The next day I went to the tourist office and asked where could I get to by bus, the kind woman sent me to Saint-Remy-de-Provence. I hopped on a bus and stumbled into the town without a clue of what to see. In the tourist office I learned that there was another Van Gogh walk to be followed. I was much more successful with that one and upon reaching the end learned that the town was actually where Van Gogh painted some of his most famous paintings including my very favorite, Wheat field with Cypress. What an excellent surprise! I followed small markers past wheat fields, olive groves, cypress trees, and ended in front of the mountains and the hospital of Saint Remy where Van Gogh resided. Signs along the path had images of his paintings and excerpts of his letters that were almost as marvelously descriptive as his art.
I spent another afternoon in a beautiful town square, shaded by trees and accompanied by the sound of the small fountain, I sat at a colorful table with a lacy covering and savored perhaps one of the best meals of the past five months. Had I known the food was going to be so fresh and delicious in Provence, I would have left Paris ages ago. I feel like I have spent my last few weeks in France doing a little bit of sight seeing and a lot of sitting about peaceful cafe terraces. Whether it be for p’tit dej, a long afternoon think with fresh pressed orange juice, watching the Euro cup, smiling at international babies, or just observing the world go by for hours, I am not interested in spending my time in any other way. I am happy do what France has to offer best- for I could sight see from dawn ’til dusk but there is nothing I want more than to just enjoy l’art de vivre.
I’m proud to be an American where at least I know I’m free.
And I won’t forget the men who died, who gave that right to me.
And I’d gladly stand up next to you and defend her still today.
‘Cause there ain’t no doubt I love this land
The first part of my solo travels began when I said goodbye to Becca on line 4. She was headed to Charles De Gaulle airport to make the long journey back to the states. I was headed to Gare Saint Lazare to catch an intercities train to Bayeux in the region of Normandie. Difficulties at the station led to me hopping on the train with no ticket, a reservation number, and a hope that the ticket collector would be understanding. Thanks to the current train strikes there was nobody to collect my non-existant ticket. I left dreary Paris at 10 and arrived in rainy Bayeux around noon. I wandered around the town, saw the famous Tapestry of Bayeux, and the cathedral- that casually turns 1,000 years old next year. No big deal, for this is common on this continent.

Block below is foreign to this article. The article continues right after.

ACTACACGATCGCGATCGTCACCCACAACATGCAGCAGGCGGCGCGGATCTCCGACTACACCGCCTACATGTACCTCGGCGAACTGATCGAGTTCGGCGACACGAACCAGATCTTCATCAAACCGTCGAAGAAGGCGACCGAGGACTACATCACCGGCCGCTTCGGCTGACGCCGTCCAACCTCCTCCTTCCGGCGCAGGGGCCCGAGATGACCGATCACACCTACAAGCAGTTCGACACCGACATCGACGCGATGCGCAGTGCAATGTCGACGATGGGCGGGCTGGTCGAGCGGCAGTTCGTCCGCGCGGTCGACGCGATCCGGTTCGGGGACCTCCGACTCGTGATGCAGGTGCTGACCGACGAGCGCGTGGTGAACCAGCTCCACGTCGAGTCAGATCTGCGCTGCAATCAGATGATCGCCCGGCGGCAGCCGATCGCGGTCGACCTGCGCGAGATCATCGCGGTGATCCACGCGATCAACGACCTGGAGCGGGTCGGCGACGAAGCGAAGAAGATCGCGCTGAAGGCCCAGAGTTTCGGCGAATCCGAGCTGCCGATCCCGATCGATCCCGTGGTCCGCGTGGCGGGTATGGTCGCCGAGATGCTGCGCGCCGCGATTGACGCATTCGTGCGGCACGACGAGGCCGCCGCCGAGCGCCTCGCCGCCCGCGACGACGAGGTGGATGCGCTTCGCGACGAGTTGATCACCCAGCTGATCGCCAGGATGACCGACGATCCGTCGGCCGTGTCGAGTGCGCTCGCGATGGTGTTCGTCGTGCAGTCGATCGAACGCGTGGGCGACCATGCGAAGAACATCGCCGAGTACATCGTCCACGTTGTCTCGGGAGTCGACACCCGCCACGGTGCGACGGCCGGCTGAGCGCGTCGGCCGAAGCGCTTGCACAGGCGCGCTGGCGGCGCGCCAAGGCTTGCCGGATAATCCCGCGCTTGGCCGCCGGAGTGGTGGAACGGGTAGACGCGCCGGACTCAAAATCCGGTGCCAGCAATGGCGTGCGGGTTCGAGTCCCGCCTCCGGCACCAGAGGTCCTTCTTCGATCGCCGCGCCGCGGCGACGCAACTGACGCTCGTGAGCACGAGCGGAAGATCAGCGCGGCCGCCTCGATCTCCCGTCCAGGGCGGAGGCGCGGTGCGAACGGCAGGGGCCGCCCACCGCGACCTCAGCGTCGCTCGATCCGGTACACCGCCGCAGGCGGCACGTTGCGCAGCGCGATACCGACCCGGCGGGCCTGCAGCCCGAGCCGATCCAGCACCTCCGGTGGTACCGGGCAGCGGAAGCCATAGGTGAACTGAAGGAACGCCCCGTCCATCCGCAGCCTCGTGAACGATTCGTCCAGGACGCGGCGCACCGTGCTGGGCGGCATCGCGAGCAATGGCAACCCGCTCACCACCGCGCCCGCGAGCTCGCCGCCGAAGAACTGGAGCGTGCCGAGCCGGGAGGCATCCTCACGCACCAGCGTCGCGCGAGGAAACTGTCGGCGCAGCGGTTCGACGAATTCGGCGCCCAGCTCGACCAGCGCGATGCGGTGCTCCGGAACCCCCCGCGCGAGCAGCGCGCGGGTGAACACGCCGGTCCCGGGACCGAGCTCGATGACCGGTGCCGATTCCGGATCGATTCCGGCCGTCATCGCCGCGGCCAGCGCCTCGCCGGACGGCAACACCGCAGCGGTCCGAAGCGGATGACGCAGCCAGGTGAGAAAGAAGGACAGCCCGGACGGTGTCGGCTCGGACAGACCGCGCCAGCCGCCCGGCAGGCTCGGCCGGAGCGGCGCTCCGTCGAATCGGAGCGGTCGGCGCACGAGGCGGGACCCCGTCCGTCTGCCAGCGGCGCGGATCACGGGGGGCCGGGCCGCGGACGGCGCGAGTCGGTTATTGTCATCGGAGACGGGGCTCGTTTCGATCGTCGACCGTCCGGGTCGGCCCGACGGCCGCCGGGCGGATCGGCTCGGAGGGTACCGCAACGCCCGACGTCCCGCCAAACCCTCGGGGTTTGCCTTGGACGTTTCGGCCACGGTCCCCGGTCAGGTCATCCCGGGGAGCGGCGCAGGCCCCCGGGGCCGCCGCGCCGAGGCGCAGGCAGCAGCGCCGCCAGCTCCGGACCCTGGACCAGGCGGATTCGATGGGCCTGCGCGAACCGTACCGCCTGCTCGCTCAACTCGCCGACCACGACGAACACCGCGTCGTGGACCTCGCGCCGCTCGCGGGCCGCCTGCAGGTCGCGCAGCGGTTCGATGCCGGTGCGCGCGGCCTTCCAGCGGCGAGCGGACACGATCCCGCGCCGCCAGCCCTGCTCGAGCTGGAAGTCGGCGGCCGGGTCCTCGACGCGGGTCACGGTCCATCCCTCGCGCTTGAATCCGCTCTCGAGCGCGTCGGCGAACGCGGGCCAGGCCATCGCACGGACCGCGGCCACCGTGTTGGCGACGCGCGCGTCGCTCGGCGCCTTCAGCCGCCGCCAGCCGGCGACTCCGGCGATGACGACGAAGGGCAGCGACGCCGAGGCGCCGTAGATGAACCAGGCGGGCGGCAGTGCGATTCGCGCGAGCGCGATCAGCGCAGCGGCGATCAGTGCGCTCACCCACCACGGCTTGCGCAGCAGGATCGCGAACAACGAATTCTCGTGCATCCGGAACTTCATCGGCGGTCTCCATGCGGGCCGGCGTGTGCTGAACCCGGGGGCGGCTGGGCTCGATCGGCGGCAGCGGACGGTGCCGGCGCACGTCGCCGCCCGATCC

The next morning I was up early to see the World War II sites that determined the fate of the world. Let me preface by telling you that it was one of the best tours I have ever had, and my experience of the J-Jour (D-Day) history would not have been so impressive if it were not for my tour guide Yannick with Overlord Tours. So when you plan your next trip to France and you are visiting Normandie, make sure to take one of their tours.
I climbed into the 20 person bus and was shocked to be surrounded by my compatriots. Loud, large, dressed in bright colors; Americans. They were open and friendly. Before I could even take my seat someone ambushed me, asked my name, and where I was from. She then went through and named everyone on the bus, it was a very nice gesture as it broke the ice and allowed for the group to become friendly with each other for the day long tour. However, after living in France where people are quiet, dressed in very little color, and very private, there was something unappetizing about how loud everyone was. It took me a moment to readjust to this culture and way of open interaction, then, once I did, I was eager to talk as well. That same woman who asked my name, later kindly invited me to lunch with her and her son who was about my age.
We drove past fields of white daisies and white cows in Normandy, the area famous for white Camembert cheese. Our first stop was at the Longues-Sur-Mere German fortifications, some of the few that still arm the coast. Giant guns protected by six feet of concrete. Ironically, across form the guns was a field filled with tall, white, daisies as far as the eye could see. Here the Germans did not expect to be attacked by the allies, so they stationed soldiers who were apparently not the best. Some were old, some were injured, they had bad attitudes, according to Yannick they were just bad soldiers. They surrendered pretty quickly, maybe even right away.
It was a dreary and cold day, but we soon learned that D-Day was also miserable for everyone involved. With temperatures around 50 Fahrenheit, rain, wind, and waves around six feet high, soldiers in the Higgins boats were miserable, cold, wet, seasick, and eager to get off. They did not even care what came next. That knowledge only made it more real for me. Much like my experience at Auschwitz I did not want to see a place such as this under the happy sun. I wanted to feel remorse for those who had given their lives, I wanted the world to cry with me.